KARL JONES, REVEREND: Several times. He`s told his people to protect yourselves. He told them to look out for the enemy. So we have no problem with that when people come and say, oh, the church will be -- no, the God that I serve was a God of wrath, vengeance, protection, watching out for his own.

(END VIDEO CLIP)

SHARPTON: So that`s the kind of thing that bothers me. I`ve been a follower of Martin Luther King`s ideology all my life mentored by -- I have Jesse Jackson, Wyatt Tee Walker. So I believe in a resaving of America`s soul, not that we ought to be the ones with vengeance. You have people out here actually preaching, get a gun, have vengeance and all, which I understand anger. I understand fear. I understand self-protection as we see these militia groups rising.

But I also understand we`re not playing on an even playing field. So even if you don`t have the commitment to nonviolence that I have, you`ve got to have the reality of that you are treated differently, and are we setting people up for more danger, more situations like we`ve seen?

BERRY: And what I believe in this situation what we need to do as a people is have an honest conversation. So if I carry a gun on my hip inside a Walmart in the state of Missouri, as a practicing bail bondsman, do I get a couple I cuts? Yeah. The bottom-line is this. We`re going to make sure that we have the same constitutional rights as all others and so say we`re going to restrict them for everybody. We`re not being realistic in the time of who our president is, who our congress is, so what are we going to do, Al Sharpton? Are we going to sit there and wait, OK, for four, eight years, or ever long you think for there`s another chance, different administration? St. Louis can`t wait.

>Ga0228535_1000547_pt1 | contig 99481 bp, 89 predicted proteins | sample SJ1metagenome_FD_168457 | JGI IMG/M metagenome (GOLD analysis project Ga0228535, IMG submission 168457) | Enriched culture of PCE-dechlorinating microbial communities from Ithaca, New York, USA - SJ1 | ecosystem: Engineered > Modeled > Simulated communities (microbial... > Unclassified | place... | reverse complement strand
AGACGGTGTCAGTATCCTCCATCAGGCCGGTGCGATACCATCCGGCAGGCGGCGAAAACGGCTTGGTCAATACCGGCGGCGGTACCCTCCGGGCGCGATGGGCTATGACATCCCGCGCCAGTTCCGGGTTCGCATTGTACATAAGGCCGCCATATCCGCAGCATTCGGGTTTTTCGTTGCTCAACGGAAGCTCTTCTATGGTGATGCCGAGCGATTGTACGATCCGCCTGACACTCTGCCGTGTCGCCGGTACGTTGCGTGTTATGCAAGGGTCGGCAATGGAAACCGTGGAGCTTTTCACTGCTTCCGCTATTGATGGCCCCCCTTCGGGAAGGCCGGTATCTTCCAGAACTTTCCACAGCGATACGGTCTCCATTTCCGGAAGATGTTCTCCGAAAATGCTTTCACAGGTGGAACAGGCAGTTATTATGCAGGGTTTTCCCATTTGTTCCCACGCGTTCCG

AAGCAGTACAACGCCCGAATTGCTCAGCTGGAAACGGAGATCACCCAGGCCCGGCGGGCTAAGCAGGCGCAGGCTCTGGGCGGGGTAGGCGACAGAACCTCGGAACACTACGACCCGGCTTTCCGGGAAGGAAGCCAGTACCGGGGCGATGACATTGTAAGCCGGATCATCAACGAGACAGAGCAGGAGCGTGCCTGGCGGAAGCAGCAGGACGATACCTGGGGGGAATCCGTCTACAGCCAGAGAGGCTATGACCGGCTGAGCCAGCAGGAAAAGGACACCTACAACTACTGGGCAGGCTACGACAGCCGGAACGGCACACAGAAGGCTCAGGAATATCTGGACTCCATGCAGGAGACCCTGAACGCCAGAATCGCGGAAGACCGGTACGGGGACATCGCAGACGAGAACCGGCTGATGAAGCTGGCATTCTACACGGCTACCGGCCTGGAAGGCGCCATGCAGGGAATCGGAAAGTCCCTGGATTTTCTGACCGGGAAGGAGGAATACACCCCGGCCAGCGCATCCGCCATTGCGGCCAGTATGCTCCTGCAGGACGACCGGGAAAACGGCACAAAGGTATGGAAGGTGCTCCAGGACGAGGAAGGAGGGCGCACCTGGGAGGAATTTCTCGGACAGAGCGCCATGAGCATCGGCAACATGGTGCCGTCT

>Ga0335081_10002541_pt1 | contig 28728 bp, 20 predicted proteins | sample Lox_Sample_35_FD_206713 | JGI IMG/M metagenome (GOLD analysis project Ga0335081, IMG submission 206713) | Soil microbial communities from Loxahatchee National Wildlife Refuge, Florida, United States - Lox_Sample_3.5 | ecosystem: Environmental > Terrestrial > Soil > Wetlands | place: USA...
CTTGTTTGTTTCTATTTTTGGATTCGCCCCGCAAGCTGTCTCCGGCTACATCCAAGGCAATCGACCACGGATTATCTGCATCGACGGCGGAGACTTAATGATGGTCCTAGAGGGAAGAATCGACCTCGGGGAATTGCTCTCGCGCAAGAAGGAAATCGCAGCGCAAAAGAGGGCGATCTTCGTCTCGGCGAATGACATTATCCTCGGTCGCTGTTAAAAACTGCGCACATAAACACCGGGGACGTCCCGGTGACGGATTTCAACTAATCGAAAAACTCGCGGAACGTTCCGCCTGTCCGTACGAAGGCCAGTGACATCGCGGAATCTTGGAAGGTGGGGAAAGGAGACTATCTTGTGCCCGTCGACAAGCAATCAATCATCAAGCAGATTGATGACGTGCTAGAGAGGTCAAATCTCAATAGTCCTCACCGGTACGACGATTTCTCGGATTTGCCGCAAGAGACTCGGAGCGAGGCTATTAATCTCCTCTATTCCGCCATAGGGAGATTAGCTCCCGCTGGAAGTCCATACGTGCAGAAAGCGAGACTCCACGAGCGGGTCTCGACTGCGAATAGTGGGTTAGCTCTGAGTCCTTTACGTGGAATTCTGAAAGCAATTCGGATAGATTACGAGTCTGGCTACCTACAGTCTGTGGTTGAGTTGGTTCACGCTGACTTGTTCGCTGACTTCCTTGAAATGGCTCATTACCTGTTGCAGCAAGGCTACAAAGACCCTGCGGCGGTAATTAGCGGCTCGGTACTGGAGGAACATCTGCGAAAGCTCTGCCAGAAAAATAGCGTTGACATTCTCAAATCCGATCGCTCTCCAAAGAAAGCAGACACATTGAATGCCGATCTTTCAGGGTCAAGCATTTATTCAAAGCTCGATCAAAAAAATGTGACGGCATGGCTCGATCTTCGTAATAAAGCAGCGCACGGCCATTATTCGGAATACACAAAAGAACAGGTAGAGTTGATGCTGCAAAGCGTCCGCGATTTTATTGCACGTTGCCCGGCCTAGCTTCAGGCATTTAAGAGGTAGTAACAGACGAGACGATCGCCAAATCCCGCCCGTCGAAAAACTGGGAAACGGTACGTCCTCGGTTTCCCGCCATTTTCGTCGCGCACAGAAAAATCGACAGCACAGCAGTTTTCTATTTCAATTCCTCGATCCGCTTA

Right now, we are the number one murder capital of the United States. We rank higher than Honduras in murders per capita.

SHARPTON: You also are at Ferguson where there wasn`t a gun. You also where there`ve been other police shootings. I`m not talking about waiting. I`m talking about dealing right now and let`s not wait for them to one day say that we have equal constitutional rights when we`re not protected under the present laws now without guns. Imagine if we had more of us with guns.

Let`s continue this debate in the future. I thank you for coming on though. You`re a very good guest. Thank you, Paul Berry.

BERRY: I thank you too. Happy Sunday. My mother`s from Chicago says hello.

SHARPTON: Tell her hello from me.

BERRY: Absolutely.

SHARPTON: Special thanks though for the NBC`s Trymaine Lee for the original reporting on this story.

Up next, it happened more than two decades ago. But now things may finally change and set free an innocent man. Details after the break.

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SHARPTON: Welcome back. It happened more than two decades ago. But now things may finally change for Dontae Sharpe. Sharpe was convicted in 1995 of killing George Radcliffe. One of the key witnesses against him, a 15- year-old girl who said she saw him a drug dealer at the time shoot Radcliffe recanted her story two years later.

Sharpe has maintained his innocence since the day he was arrested. He even denied a plea deal offered to him, his family and friends have recently presented nearly 80,000 signatures on a petition asking for his release.

And this month the county district attorney has announced they`re conducting another investigation into the case that led to Dontae`s conviction.